Foreign Flow-Through Election’s Effect on Noncompulsory Tax Treatment
The IRS has taken a step toward vigorous — aggressive even, some might say — enforcement of the compulsory payment rule for foreign tax credits. In CCA 200920051, the IRS suggests that an Italian election to treat two entities as transparent for Italian tax purposes resulted in a noncompulsory (therefore noncreditable in the United States) foreign tax payment.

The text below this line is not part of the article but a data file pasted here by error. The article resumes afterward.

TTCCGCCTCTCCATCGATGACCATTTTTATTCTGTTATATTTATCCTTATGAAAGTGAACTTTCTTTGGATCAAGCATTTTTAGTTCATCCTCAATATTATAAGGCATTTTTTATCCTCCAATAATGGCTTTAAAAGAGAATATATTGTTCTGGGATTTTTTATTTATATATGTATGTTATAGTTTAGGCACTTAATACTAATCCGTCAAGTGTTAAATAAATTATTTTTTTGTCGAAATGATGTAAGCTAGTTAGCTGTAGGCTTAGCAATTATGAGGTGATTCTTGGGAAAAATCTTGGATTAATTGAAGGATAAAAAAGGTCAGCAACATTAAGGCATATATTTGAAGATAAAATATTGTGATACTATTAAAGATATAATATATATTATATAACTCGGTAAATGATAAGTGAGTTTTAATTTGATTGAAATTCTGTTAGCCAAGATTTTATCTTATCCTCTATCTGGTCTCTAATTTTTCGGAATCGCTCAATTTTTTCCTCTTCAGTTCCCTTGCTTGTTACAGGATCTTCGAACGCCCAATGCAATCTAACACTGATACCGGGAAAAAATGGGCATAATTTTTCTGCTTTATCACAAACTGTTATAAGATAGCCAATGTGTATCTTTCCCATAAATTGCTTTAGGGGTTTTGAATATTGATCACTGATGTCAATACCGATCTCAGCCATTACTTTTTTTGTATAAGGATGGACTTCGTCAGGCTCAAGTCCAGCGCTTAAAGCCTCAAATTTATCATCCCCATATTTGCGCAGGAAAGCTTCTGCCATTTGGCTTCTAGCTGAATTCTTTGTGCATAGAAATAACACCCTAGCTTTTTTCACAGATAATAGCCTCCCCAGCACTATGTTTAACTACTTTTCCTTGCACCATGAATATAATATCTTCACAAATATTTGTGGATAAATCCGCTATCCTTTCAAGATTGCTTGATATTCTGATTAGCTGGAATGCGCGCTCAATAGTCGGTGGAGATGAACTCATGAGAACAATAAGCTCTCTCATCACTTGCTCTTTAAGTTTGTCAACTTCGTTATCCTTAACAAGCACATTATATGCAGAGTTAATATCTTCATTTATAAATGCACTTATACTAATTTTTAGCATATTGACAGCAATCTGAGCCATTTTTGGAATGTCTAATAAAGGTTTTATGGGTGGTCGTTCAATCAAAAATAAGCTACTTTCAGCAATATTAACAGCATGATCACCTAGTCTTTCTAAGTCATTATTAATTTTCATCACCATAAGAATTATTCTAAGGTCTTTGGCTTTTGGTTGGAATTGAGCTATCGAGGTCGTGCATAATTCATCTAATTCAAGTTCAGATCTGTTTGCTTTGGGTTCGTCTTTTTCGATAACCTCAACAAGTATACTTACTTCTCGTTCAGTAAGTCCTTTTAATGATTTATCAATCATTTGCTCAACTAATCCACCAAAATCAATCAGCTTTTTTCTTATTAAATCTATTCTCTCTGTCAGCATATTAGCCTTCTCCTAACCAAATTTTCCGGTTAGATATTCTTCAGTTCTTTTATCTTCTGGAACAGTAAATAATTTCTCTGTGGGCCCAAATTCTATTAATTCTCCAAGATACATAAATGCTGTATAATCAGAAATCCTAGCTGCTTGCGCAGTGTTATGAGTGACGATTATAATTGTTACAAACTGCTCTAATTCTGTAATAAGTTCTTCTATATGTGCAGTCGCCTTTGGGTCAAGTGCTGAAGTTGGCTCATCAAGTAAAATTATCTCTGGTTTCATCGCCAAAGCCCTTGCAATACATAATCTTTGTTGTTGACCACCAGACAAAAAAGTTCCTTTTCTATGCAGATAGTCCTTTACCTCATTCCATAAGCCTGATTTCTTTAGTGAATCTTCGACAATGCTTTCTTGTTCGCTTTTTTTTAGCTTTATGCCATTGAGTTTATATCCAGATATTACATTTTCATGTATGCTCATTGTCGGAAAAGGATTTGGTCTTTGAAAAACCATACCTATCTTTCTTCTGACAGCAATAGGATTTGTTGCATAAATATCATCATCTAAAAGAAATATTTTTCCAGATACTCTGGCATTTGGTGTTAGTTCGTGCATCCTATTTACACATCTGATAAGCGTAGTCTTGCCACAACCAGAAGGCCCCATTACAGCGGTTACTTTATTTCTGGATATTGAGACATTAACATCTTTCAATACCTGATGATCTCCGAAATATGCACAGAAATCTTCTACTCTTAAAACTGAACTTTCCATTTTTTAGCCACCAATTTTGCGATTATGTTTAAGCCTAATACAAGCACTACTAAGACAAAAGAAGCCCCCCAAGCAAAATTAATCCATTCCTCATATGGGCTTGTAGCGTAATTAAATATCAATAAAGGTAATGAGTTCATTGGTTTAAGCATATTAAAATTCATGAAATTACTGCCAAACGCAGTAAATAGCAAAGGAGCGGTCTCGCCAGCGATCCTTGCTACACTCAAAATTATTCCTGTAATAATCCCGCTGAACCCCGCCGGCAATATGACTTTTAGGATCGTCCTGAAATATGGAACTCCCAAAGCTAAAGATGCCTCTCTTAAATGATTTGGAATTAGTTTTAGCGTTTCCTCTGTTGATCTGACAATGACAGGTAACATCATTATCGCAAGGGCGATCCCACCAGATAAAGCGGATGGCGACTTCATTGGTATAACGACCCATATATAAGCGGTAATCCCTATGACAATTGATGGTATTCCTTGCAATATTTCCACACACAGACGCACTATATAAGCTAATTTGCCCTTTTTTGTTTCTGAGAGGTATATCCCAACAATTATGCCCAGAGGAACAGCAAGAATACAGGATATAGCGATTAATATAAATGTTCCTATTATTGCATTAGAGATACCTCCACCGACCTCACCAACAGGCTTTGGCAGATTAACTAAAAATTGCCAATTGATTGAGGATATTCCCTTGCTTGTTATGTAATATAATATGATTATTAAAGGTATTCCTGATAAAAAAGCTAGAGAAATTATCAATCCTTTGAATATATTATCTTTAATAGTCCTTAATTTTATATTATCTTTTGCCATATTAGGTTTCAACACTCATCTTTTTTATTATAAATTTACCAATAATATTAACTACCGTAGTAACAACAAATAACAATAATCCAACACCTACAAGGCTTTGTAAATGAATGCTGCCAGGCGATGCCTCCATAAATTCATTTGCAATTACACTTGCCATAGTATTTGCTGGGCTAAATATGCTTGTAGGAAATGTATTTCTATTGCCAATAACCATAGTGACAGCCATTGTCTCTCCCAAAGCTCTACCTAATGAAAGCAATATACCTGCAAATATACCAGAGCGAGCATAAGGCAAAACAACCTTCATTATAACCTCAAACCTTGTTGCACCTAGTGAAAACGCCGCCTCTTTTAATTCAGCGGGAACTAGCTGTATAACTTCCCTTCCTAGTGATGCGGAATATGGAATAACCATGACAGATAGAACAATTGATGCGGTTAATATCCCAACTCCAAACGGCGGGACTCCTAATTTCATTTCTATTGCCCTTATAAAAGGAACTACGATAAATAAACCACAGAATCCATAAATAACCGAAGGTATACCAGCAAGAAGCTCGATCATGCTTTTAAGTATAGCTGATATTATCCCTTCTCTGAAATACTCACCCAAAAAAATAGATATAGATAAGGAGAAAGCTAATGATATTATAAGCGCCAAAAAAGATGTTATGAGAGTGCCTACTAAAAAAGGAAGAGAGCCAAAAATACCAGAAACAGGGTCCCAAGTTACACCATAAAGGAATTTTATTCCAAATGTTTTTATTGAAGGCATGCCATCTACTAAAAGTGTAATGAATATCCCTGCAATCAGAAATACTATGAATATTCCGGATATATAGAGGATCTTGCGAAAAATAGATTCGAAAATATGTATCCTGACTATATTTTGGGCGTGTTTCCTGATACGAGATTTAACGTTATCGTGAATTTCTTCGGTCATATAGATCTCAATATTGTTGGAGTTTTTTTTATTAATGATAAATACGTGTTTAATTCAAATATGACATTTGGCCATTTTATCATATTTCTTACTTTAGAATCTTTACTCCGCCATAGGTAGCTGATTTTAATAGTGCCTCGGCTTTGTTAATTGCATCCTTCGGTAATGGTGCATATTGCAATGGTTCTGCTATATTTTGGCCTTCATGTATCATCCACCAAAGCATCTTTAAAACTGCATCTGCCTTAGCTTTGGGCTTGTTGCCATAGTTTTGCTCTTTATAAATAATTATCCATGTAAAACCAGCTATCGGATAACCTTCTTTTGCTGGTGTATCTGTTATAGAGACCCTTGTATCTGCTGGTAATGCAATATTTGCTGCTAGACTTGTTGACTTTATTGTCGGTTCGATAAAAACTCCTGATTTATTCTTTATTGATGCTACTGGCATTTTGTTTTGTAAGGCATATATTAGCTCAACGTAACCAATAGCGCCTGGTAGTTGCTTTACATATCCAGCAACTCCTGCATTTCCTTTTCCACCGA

The compulsory payment rule (also called the noncompulsory or voluntary payment rule) essentially provides that taxpayers must make all reasonable efforts to reduce their foreign taxes, over time, to the maximum extent possible.1 If an election or option under foreign law merely shifts a foreign tax liability to a different year or years, choosing or failing to choose it does not make a tax noncompulsory. (The IRS has distinguished situations in which an election instead changes the amount, rather than merely the year. See FSA 200049010.) Lastly, a taxpayer is not required to change ‘‘its form of doing business, its business conduct, or the form of any business transaction’’ in order to comply with the compulsory payment rule. [Treas. reg. section 1.904-2(e)(5).]. To read the full text of the article, please click on the pdf icon.